Normally in late November we find our local rivers frozen over and covered in six inches to a foot in fluffy white snow. This year is an exception.
The temperature has been hovering in the thirties and a considerable quantity of water is on the move in the river. This has prevented the river from freezing over completely so the ice is thin and limited to along the banks.
This scene is unusual because of the flowing and open water and the limited amount of snow. These photos were taken south of Hwy #175 and west of Hwy #5, other wise referred to as Hawkyard’s Corner.
The pleasant conditions have affected the wildlife so animal tracks are numerous on the ice along the edge of the running water and through out the woods on either side.
It is hard to believe that this peaceful scene is within sight of a busy highway, but hidden away.
The water flowing over the rapids can be heard long before it comes into view. The shallow water makes a great location for the deer and other wildlife to drink or ford the river.
As the water level drops along with the temperature, this spot will soon be frozen over and covered deeply in snow. This is the last view until spring.
The highway was icy and the wind was cold and it would not be wise to stop on the road under these conditions. I took a few photos through the windshield and they show the driving conditions at the time but they were not what I call a “keeper” photo.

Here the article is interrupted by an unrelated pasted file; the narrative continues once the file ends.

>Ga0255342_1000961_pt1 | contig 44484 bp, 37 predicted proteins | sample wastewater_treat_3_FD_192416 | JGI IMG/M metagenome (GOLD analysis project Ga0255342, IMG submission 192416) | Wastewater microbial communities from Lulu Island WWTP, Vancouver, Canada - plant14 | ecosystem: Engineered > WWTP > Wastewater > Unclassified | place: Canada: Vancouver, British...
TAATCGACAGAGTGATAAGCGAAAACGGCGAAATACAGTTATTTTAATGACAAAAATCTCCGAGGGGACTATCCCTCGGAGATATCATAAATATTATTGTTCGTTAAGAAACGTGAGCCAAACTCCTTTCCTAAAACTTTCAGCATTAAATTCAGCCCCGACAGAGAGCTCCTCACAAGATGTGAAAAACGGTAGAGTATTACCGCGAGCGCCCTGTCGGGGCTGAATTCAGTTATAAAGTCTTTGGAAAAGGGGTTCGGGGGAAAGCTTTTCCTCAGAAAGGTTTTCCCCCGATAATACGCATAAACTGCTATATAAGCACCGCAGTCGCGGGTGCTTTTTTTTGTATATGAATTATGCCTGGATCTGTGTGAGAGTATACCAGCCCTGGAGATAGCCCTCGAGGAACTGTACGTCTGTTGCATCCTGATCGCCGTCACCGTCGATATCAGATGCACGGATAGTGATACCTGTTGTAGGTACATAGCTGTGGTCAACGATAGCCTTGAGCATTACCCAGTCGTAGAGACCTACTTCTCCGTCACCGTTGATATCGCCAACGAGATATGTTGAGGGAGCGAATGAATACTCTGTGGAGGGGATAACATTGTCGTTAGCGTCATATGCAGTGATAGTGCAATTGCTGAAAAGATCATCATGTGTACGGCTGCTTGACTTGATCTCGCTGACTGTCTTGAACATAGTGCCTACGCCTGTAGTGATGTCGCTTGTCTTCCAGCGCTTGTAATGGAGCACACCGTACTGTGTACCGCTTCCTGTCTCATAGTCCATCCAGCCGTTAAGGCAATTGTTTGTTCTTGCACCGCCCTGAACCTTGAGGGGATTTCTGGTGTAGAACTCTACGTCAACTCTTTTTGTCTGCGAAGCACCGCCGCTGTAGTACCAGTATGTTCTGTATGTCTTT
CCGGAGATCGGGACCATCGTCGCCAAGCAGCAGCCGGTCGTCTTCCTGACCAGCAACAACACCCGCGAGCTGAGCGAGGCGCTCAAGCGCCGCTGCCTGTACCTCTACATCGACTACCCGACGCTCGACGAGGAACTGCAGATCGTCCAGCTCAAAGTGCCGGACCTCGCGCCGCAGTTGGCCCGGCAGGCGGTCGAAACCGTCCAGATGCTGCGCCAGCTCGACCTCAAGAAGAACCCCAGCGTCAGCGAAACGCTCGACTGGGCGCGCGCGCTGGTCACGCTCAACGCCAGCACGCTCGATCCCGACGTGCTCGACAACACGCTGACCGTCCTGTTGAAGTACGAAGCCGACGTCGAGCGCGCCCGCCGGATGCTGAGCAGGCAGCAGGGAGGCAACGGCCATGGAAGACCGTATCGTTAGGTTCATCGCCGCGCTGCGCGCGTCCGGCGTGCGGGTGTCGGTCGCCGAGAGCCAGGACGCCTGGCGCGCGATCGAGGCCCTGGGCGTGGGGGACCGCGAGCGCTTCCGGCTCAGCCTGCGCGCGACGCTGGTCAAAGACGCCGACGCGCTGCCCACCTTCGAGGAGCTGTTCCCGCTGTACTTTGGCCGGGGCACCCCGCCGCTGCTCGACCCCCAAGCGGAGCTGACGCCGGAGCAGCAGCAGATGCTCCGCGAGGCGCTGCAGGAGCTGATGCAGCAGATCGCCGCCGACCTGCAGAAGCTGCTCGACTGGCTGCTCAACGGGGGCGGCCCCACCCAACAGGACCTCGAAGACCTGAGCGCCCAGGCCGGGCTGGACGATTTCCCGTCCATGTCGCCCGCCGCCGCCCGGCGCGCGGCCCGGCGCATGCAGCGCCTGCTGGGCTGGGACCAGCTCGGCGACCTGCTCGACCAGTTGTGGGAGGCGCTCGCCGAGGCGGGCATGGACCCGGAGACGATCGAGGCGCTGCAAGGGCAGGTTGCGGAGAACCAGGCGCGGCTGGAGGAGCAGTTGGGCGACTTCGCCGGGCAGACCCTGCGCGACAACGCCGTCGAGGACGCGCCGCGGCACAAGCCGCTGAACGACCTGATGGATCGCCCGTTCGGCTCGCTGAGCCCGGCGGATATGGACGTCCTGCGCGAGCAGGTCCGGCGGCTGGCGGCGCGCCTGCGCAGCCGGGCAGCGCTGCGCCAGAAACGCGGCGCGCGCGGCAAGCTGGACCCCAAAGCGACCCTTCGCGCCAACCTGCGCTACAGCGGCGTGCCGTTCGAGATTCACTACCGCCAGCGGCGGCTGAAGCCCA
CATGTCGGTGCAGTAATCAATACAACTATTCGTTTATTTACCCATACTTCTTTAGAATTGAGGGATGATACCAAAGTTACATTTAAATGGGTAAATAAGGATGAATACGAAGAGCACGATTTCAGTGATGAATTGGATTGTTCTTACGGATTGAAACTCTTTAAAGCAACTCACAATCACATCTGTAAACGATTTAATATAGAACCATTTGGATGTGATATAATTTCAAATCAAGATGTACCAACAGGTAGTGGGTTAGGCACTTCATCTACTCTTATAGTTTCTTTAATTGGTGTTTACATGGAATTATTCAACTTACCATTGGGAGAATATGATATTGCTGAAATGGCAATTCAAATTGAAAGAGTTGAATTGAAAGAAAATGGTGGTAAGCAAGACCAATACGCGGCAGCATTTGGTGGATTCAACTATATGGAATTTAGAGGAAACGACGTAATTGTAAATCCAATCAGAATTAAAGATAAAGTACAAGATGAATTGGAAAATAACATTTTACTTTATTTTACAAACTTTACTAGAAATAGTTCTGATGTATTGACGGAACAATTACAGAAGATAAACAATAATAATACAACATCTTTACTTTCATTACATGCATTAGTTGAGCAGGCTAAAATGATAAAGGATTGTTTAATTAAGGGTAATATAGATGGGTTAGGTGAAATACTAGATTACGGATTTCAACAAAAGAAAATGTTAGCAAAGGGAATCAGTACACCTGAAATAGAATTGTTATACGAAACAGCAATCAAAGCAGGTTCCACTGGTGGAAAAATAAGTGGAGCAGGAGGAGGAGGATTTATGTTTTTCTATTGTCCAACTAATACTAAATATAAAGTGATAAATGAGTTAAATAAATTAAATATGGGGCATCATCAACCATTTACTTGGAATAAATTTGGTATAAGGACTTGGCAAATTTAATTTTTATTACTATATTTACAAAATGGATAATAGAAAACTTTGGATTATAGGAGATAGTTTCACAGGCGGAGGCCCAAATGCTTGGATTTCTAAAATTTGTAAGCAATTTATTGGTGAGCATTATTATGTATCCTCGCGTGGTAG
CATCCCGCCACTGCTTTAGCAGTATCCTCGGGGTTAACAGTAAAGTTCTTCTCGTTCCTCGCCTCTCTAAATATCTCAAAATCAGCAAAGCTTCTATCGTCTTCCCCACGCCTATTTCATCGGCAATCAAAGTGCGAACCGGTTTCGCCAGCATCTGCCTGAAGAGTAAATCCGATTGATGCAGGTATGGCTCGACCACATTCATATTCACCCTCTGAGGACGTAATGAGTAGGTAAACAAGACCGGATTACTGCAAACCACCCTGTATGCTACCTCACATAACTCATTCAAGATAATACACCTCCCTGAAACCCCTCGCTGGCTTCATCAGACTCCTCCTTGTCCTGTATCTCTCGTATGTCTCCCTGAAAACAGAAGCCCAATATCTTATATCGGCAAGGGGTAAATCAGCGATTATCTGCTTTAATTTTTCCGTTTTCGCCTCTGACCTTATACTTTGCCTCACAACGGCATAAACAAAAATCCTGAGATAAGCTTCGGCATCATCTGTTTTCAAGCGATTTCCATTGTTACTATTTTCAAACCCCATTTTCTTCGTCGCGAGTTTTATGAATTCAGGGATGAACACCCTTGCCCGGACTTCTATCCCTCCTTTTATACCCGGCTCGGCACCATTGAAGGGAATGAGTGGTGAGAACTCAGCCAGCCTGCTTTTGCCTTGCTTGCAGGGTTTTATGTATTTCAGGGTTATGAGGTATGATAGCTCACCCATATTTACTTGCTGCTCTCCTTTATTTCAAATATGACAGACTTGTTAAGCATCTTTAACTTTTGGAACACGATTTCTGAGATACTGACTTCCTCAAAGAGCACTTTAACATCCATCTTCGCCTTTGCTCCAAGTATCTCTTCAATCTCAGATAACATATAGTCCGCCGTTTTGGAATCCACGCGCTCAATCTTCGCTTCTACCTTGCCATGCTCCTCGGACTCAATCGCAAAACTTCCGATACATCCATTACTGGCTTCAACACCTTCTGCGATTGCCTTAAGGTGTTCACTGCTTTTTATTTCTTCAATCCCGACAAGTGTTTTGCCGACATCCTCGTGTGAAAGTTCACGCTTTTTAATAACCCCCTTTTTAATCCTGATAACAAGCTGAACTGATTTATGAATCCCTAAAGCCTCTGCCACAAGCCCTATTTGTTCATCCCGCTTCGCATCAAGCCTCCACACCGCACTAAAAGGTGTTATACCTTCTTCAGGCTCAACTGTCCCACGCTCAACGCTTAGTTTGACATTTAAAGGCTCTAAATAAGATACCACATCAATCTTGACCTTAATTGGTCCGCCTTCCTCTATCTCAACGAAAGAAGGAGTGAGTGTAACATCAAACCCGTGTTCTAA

Eventually I turned around and headed for home a little disappointed by the lack of keepers. Then suddenly a little voice in my head said, Turn here! Turn here!
I slowed on the icy highway and carefully turned down an old gravel road that sees little traffic during the course of the day. After a short drive nothing interesting was in view so I decided to turn around and head back to the highway. I stopped in a driveway to make the turn and suddenly saw the mail box. It was perfect, so I jumped out and faced the driving wind and snapped the above photo.